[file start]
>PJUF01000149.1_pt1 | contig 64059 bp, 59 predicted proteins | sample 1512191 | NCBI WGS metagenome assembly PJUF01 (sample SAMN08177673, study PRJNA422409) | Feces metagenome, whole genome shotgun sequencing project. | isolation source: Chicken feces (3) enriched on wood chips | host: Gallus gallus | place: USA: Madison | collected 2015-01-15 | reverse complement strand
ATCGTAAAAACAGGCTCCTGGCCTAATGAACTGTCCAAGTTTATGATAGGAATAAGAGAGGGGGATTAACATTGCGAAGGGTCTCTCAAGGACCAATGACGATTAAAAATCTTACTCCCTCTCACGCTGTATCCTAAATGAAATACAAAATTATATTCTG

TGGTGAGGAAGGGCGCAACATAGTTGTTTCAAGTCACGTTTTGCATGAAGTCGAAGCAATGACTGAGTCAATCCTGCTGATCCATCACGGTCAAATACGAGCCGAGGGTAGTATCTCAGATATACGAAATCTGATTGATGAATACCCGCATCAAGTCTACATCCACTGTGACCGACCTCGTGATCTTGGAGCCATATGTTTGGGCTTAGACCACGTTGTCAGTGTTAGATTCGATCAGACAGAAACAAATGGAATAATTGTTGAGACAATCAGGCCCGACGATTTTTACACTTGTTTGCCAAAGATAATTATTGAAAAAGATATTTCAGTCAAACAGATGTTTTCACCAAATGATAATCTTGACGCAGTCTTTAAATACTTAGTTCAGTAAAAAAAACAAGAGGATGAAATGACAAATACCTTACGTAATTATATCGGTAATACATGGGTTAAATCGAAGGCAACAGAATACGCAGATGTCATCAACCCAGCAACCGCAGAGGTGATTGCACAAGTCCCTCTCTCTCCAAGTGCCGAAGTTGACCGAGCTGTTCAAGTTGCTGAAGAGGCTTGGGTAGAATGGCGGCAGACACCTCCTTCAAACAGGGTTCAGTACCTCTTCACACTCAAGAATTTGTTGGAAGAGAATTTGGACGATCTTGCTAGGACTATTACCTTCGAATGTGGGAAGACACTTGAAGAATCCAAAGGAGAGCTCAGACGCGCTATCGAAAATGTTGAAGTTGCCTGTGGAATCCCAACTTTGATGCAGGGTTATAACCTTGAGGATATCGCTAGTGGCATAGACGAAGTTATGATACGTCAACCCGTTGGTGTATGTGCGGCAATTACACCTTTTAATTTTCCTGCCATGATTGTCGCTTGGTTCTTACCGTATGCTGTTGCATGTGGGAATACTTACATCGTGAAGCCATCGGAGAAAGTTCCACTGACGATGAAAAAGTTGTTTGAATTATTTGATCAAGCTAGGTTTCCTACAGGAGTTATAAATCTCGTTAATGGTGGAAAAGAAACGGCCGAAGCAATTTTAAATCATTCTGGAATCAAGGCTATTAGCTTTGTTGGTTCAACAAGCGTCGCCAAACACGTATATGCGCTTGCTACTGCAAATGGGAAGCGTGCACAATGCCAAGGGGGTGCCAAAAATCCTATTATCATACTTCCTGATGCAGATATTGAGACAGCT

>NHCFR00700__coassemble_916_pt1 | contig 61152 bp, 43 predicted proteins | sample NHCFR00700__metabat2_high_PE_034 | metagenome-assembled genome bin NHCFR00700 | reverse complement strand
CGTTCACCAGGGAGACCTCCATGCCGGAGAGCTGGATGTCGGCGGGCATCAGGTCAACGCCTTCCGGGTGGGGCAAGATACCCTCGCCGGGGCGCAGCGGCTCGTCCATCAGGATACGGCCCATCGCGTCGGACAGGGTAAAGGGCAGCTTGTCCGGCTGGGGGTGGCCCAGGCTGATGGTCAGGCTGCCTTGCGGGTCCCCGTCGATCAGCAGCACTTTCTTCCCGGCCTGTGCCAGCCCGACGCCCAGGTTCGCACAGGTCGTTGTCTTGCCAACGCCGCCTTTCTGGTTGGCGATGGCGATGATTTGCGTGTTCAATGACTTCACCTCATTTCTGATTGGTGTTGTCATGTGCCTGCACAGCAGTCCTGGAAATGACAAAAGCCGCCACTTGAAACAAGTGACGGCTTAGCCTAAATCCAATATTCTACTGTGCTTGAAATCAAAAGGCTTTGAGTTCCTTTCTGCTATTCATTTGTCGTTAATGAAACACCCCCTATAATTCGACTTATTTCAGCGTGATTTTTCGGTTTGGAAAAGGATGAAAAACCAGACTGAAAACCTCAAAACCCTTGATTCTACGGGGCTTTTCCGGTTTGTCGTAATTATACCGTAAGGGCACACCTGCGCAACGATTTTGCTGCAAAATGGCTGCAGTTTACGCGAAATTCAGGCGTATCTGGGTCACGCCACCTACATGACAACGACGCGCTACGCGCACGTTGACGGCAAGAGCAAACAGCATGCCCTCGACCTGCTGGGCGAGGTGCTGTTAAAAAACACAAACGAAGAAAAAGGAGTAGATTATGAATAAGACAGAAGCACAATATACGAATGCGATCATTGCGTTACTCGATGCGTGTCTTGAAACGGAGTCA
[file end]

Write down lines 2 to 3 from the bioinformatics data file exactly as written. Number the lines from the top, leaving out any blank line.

ATCGTAAAAACAGGCTCCTGGCCTAATGAACTGTCCAAGTTTATGATAGGAATAAGAGAGGGGGATTAACATTGCGAAGGGTCTCTCAAGGACCAATGACGATTAAAAATCTTACTCCCTCTCACGCTGTATCCTAAATGAAATACAAAATTATATTCTG

TGGTGAGGAAGGGCGCAACATAGTTGTTTCAAGTCACGTTTTGCATGAAGTCGAAGCAATGACTGAGTCAATCCTGCTGATCCATCACGGTCAAATACGAGCCGAGGGTAGTATCTCAGATATACGAAATCTGATTGATGAATACCCGCATCAAGTCTACATCCACTGTGACCGACCTCGTGATCTTGGAGCCATATGTTTGGGCTTAGACCACGTTGTCAGTGTTAGATTCGATCAGACAGAAACAAATGGAATAATTGTTGAGACAATCAGGCCCGACGATTTTTACACTTGTTTGCCAAAGATAATTATTGAAAAAGATATTTCAGTCAAACAGATGTTTTCACCAAATGATAATCTTGACGCAGTCTTTAAATACTTAGTTCAGTAAAAAAAACAAGAGGATGAAATGACAAATACCTTACGTAATTATATCGGTAATACATGGGTTAAATCGAAGGCAACAGAATACGCAGATGTCATCAACCCAGCAACCGCAGAGGTGATTGCACAAGTCCCTCTCTCTCCAAGTGCCGAAGTTGACCGAGCTGTTCAAGTTGCTGAAGAGGCTTGGGTAGAATGGCGGCAGACACCTCCTTCAAACAGGGTTCAGTACCTCTTCACACTCAAGAATTTGTTGGAAGAGAATTTGGACGATCTTGCTAGGACTATTACCTTCGAATGTGGGAAGACACTTGAAGAATCCAAAGGAGAGCTCAGACGCGCTATCGAAAATGTTGAAGTTGCCTGTGGAATCCCAACTTTGATGCAGGGTTATAACCTTGAGGATATCGCTAGTGGCATAGACGAAGTTATGATACGTCAACCCGTTGGTGTATGTGCGGCAATTACACCTTTTAATTTTCCTGCCATGATTGTCGCTTGGTTCTTACCGTATGCTGTTGCATGTGGGAATACTTACATCGTGAAGCCATCGGAGAAAGTTCCACTGACGATGAAAAAGTTGTTTGAATTATTTGATCAAGCTAGGTTTCCTACAGGAGTTATAAATCTCGTTAATGGTGGAAAAGAAACGGCCGAAGCAATTTTAAATCATTCTGGAATCAAGGCTATTAGCTTTGTTGGTTCAACAAGCGTCGCCAAACACGTATATGCGCTTGCTACTGCAAATGGGAAGCGTGCACAATGCCAAGGGGGTGCCAAAAATCCTATTATCATACTTCCTGATGCAGATATTGAGACAGCT